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J Am Coll Cardiol. 2018 Feb 20;71(7):766-778. doi: 10.1016/j.jacc.2017.12.020.

Native T1 and ECV of Noninfarcted Myocardium and Outcome in Patients With Coronary Artery Disease.

Author information

1
Institute of Experimental and Translational Cardiac Imaging, DZHK Centre for Cardiovascular Imaging, Goethe University Frankfurt, Frankfurt am Main, Germany; Department of Cardiovascular Services, Guy's and St. Thomas' NHS Trust, London, United Kingdom; Department of Cardiology, University Hospital Frankfurt, Frankfurt-am Main, Germany. Electronic address: vppapers@icloud.com.
2
Department of Cardiovascular Services, Guy's and St. Thomas' NHS Trust, London, United Kingdom; King's College Hospital NHS Trust, Denmark Hill, London, United Kingdom.
3
Department of Cardiology, St. Vincent's University, Sydney, New South Wales, Australia.
4
Department of Cardiology, German Heart Institute Berlin, Berlin, Germany.
5
Department of Cardiology, Kerckhoff Hospital, University Giessen, Bad Nauheim, Germany.
6
Institute of Experimental and Translational Cardiac Imaging, DZHK Centre for Cardiovascular Imaging, Goethe University Frankfurt, Frankfurt am Main, Germany; Department of Radiology, Ankara University Hospital, Ankara, Turkey.
7
Institute of Experimental and Translational Cardiac Imaging, DZHK Centre for Cardiovascular Imaging, Goethe University Frankfurt, Frankfurt am Main, Germany; Department of Biomedical Sciences and Morphological and Functional Imaging, G. Martino University Hospital Messina, Messina, Italy.
8
Institute of Experimental and Translational Cardiac Imaging, DZHK Centre for Cardiovascular Imaging, Goethe University Frankfurt, Frankfurt am Main, Germany; Department of Cardiovascular Imaging, Menzies Institute for Medical Research, Hobart Tasmania, Australia.
9
Institute of Experimental and Translational Cardiac Imaging, DZHK Centre for Cardiovascular Imaging, Goethe University Frankfurt, Frankfurt am Main, Germany; Department of Cardiology, University Hospital Jakarta, Jakarta, Indonesia.
10
Institute of Experimental and Translational Cardiac Imaging, DZHK Centre for Cardiovascular Imaging, Goethe University Frankfurt, Frankfurt am Main, Germany; Department of Cardiology, University Hospital La Paz, Madrid, Spain.
11
Institute of Experimental and Translational Cardiac Imaging, DZHK Centre for Cardiovascular Imaging, Goethe University Frankfurt, Frankfurt am Main, Germany; Department of Cardiology, University Hospital Ramón y Cajal, Madrid, Spain.
12
Institute of Experimental and Translational Cardiac Imaging, DZHK Centre for Cardiovascular Imaging, Goethe University Frankfurt, Frankfurt am Main, Germany; Department of Radiology, University Hospital Frankfurt, Frankfurt-am Main, Germany.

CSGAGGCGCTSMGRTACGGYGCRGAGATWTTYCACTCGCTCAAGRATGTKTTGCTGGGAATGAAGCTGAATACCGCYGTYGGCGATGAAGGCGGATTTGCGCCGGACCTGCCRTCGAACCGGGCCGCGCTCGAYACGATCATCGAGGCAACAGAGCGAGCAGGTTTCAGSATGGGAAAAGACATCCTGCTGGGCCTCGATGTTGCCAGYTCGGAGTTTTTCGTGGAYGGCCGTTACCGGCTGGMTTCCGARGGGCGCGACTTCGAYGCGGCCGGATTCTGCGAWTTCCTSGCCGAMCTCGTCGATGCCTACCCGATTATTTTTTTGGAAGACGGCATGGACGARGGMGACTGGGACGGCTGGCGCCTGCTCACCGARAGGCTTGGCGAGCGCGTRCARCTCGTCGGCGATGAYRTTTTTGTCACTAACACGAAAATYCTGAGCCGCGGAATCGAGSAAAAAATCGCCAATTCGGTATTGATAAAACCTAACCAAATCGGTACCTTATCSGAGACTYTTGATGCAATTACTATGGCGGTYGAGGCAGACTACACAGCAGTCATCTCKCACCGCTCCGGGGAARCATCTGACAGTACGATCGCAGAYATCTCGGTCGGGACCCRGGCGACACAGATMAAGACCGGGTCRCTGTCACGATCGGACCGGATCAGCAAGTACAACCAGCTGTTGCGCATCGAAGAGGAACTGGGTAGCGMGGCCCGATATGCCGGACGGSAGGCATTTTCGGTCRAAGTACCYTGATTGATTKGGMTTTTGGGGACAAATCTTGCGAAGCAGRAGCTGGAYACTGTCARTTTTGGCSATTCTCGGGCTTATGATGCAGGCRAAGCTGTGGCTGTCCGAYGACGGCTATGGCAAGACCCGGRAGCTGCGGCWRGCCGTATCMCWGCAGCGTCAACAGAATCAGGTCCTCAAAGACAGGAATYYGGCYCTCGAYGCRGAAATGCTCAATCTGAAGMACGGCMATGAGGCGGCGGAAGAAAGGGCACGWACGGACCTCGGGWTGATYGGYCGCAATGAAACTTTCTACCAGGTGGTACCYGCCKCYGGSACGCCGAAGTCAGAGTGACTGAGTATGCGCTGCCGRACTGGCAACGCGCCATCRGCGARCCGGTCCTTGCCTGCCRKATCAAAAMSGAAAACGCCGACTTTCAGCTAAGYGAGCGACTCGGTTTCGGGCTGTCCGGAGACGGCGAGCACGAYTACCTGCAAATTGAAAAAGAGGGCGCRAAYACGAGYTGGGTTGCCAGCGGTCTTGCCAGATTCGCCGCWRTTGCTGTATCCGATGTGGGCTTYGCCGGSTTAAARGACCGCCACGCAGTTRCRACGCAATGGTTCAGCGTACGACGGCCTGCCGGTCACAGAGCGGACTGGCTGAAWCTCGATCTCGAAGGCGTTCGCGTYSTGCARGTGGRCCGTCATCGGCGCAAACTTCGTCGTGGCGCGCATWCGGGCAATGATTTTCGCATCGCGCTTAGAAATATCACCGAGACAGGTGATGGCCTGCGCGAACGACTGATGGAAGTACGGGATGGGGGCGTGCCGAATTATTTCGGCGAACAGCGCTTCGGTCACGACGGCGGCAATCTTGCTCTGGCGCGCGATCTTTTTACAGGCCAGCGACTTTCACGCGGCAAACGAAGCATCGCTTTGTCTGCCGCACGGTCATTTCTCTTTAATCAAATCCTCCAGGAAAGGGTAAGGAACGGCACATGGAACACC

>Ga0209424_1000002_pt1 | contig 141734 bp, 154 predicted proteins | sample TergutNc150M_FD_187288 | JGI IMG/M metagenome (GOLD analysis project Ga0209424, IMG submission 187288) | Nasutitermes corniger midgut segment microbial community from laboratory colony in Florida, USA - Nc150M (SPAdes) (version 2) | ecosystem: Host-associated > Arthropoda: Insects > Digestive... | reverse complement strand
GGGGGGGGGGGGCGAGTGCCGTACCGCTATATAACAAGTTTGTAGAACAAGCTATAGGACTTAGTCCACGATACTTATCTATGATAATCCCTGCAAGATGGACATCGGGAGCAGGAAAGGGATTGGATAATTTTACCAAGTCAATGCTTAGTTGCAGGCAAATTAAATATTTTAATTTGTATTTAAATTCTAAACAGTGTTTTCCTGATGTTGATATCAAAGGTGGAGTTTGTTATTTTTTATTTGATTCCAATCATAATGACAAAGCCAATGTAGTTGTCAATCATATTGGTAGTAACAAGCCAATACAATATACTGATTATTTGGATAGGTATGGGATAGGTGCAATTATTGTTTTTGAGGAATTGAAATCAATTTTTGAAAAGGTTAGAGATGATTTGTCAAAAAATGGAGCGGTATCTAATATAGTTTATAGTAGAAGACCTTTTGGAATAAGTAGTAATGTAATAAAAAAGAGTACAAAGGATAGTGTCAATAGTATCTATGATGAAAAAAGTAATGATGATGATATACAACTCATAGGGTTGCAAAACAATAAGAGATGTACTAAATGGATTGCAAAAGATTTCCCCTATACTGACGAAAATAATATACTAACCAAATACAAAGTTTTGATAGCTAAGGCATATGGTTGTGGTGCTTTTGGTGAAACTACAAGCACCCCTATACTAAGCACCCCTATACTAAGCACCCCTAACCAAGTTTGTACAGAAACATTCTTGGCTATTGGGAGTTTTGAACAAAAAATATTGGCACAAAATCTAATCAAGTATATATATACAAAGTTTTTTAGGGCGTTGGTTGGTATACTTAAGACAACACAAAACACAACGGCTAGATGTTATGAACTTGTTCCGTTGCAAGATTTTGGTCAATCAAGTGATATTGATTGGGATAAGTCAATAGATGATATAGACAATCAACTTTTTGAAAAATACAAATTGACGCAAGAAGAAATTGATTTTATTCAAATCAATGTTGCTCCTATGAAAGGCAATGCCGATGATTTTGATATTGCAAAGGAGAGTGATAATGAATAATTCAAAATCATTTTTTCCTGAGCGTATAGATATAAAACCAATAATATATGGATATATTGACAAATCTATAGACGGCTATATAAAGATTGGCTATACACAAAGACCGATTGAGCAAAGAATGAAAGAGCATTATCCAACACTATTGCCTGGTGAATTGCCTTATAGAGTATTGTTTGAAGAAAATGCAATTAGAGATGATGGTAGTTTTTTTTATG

13
Department of Cardiology, Mount Sinai School of Medicine, New York, New York.
14
DZHK Institute of Biostatistics and Mathematical Modelling at Goethe University Frankfurt, Frankfurt am Main, Germany.
15
Department of Cardiology, University Hospital Frankfurt, Frankfurt-am Main, Germany.
16
Institute of Experimental and Translational Cardiac Imaging, DZHK Centre for Cardiovascular Imaging, Goethe University Frankfurt, Frankfurt am Main, Germany; Department of Cardiovascular Services, Guy's and St. Thomas' NHS Trust, London, United Kingdom; Department of Cardiology, University Hospital Frankfurt, Frankfurt-am Main, Germany; Department of Radiology, University Hospital Frankfurt, Frankfurt-am Main, Germany.

Abstract

BACKGROUND:

Coronary artery disease (CAD) remains the major cause of cardiac morbidity and mortality worldwide, despite the advances in treatment with coronary revascularization and modern antiremodeling therapy. Risk stratification in CAD patients is primarily based on left ventricular volumes, ejection fraction (LVEF), risk scores, and the presence and extent of late gadolinium enhancement (LGE). The prognostic role of T1 mapping in noninfarcted myocardium in CAD patients has not yet been determined.

OBJECTIVES:

This study sought to examine prognostic significance of native T1 mapping of noninfarcted myocardium in patients with CAD.

METHODS:

A prospective, observational, multicenter longitudinal study of consecutive patients undergoing routine cardiac magnetic resonance imaging with T1 mapping and LGE. The primary endpoint was all-cause mortality. Major adverse cardiocerebrovascular events (MACCE) (cardiac mortality, nonfatal acute coronary syndrome, stroke, and appropriate device discharge) are also reported.

RESULTS:

A total of 34 deaths and 71 MACCE (n = 665, males n = 424, median age [interquartile range] 57 [22] years; 64%; median follow-up period of 17 [11] months) were observed. Native T1 and extracellular volume were univariate predictors of outcome. Native T1 and LGE were stronger predictors of survival and MACCE compared with extracellular volume, LVEF, cardiac volumes, and clinical scores (p < 0.001). Native T1 of noninfarcted myocardium was the sole independent predictor of all-cause mortality (chi-square = 21.7; p < 0.001), which was accentuated in the absence of LGE or LVEF ≤35%. For MACCE, native T1 and LGE extent were joint independent predictors (chi-square = 25.6; p < 0.001).

CONCLUSIONS:

Characterization of noninfarcted myocardium by native T1 is an important predictor of outcome in CAD patients, over and above the traditional risk stratifiers. The current study's results provide a basis for a novel risk stratification model in CAD based on a complementary assessment of noninfarcted myocardium and post-infarction scar, by native T1 mapping and LGE, respectively.

KEYWORDS:

T1 mapping; coronary artery disease; ischemic heart disease; outcome; remodeling

PMID:
29447739
DOI:
10.1016/j.jacc.2017.12.020

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